Ellen G. White Writings

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Testimonies for the Church, vol. 3, Page 392

plan of active benevolence which will keep in constant exercise an interest in the salvation of their fellow men. The moral law enjoined the observance of the Sabbath, which was not a burden except when that law was transgressed and they were bound by the penalties involved in breaking it. The tithing system was no burden to those who did not depart from the plan. The system enjoined upon the Hebrews has not been repealed or relaxed by the One who originated it. Instead of being of no force now, it was to be more fully carried out and more extended, as salvation through Christ alone should be more fully brought to light in the Christian age. 3T 391.4

Jesus made known to the lawyer that the condition of his having eternal life was to carry out in his life the special requirements of the law, which consisted in his loving God with all his heart, and soul, and mind, and strength, and his neighbor as himself. When the typical sacrifices ceased at the death of Christ, the original law, engraved in tables of stone, stood immutable, holding its claims upon man in all ages. And in the Christian age the duty of man was not limited, but more especially defined and simply expressed. 3T 392.1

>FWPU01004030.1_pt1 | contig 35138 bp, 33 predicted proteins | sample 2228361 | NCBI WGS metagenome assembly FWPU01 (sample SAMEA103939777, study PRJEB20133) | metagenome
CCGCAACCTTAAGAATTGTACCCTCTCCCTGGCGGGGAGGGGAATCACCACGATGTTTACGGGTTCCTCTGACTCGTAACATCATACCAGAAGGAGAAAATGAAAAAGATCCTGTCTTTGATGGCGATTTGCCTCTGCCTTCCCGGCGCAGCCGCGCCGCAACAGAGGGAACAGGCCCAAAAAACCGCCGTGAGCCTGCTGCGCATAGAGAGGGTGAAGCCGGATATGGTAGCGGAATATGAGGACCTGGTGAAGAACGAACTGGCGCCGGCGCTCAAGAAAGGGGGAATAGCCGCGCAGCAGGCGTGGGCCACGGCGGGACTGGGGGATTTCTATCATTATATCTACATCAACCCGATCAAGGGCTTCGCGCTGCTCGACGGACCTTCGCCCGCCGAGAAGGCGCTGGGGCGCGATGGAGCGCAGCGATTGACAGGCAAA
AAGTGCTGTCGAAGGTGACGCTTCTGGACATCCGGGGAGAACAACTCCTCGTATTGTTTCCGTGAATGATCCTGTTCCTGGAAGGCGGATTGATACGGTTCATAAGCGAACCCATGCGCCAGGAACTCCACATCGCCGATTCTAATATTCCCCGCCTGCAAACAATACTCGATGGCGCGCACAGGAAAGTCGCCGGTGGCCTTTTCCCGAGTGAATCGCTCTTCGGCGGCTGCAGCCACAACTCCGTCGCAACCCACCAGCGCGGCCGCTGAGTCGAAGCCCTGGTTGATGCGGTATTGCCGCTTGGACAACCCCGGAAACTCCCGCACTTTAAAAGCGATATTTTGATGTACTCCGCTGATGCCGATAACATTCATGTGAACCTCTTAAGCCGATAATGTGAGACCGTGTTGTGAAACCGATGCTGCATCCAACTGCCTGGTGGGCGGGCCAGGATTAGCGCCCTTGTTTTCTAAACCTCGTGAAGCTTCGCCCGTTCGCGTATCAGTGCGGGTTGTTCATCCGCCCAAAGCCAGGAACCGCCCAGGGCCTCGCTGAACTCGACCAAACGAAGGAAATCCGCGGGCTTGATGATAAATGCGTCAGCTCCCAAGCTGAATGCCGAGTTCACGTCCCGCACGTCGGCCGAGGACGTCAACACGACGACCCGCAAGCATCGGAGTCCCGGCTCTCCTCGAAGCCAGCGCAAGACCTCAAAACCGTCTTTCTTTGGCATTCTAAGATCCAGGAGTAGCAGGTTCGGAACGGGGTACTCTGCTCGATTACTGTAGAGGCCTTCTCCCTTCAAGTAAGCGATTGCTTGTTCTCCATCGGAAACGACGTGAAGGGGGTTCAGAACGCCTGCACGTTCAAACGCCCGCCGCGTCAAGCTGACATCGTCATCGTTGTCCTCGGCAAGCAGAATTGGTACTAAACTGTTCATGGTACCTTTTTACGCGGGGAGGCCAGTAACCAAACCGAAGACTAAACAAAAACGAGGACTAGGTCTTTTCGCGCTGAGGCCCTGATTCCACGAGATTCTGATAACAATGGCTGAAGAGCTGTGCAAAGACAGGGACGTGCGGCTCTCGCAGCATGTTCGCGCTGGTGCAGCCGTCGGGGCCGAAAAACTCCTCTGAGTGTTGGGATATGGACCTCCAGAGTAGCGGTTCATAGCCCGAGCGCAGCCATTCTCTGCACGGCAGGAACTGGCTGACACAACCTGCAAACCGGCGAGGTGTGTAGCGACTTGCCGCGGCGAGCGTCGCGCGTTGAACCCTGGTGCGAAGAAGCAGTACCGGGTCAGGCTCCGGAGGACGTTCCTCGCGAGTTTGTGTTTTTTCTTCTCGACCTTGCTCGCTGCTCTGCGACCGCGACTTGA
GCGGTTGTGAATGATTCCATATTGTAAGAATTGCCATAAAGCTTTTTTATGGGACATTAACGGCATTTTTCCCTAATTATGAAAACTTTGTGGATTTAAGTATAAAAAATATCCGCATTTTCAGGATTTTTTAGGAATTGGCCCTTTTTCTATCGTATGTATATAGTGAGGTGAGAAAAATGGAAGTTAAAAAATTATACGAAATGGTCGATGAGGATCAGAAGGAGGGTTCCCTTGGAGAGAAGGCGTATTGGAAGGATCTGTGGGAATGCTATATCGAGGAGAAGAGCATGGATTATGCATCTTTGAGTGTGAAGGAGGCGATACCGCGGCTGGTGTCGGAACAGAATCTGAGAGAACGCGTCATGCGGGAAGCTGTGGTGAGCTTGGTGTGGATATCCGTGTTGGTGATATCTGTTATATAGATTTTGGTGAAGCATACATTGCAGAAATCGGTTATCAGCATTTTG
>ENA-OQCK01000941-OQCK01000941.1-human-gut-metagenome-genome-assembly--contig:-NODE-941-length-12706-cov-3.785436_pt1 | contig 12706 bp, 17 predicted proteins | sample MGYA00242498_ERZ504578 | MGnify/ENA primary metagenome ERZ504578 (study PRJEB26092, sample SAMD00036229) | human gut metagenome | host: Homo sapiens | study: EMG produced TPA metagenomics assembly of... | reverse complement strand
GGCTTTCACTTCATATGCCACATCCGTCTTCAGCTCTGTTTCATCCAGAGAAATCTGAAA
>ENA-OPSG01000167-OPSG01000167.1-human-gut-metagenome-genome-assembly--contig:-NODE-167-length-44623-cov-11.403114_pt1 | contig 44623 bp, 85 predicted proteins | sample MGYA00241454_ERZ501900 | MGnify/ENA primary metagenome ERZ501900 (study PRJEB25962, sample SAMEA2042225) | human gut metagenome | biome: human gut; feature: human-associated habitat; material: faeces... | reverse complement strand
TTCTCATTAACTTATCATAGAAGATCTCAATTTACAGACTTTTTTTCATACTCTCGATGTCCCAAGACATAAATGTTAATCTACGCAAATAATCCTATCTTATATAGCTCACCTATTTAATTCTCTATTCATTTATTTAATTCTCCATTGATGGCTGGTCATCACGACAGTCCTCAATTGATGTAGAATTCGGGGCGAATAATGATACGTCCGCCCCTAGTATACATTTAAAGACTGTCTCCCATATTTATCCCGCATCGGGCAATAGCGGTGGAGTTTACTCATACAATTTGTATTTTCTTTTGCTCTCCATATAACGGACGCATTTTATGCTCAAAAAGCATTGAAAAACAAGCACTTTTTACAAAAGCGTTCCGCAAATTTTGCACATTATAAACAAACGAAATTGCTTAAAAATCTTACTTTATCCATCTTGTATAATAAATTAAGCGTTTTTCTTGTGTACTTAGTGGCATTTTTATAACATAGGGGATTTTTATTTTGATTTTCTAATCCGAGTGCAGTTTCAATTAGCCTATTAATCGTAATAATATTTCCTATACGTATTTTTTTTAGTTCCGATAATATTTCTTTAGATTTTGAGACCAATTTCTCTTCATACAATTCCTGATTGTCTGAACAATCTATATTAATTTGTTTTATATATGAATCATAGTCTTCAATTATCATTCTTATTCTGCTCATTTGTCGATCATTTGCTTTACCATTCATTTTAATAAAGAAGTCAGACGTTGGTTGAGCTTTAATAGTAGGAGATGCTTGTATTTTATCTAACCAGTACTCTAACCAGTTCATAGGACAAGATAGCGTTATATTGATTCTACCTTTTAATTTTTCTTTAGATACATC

The gospel, extending and widening, required greater provisions to sustain the warfare after the death of Christ, and this made the law of almsgiving a more urgent necessity than under the Hebrew government. Now God requires, not less, but greater gifts than at any other period of the world. The principle laid down by Christ is that the gifts and offerings should be in proportion to the light and blessings enjoyed. He has said: “For unto whomsoever much is given, of him shall be much required.” 3T 392.2

The blessings of the Christian Age were responded to by the first disciples in works of charity and benevolence. The outpouring of the Spirit of God, after Christ left His disciples and ascended to heaven, led to self-denial and self-sacrifice for the salvation of others. When the poor saints at Jerusalem were in distress, Paul wrote to the Gentile Christians in regard to works of benevolence, and said: “Therefore, as ye abound in everything, in faith, and utterance, and knowledge, and in 3T 392.3

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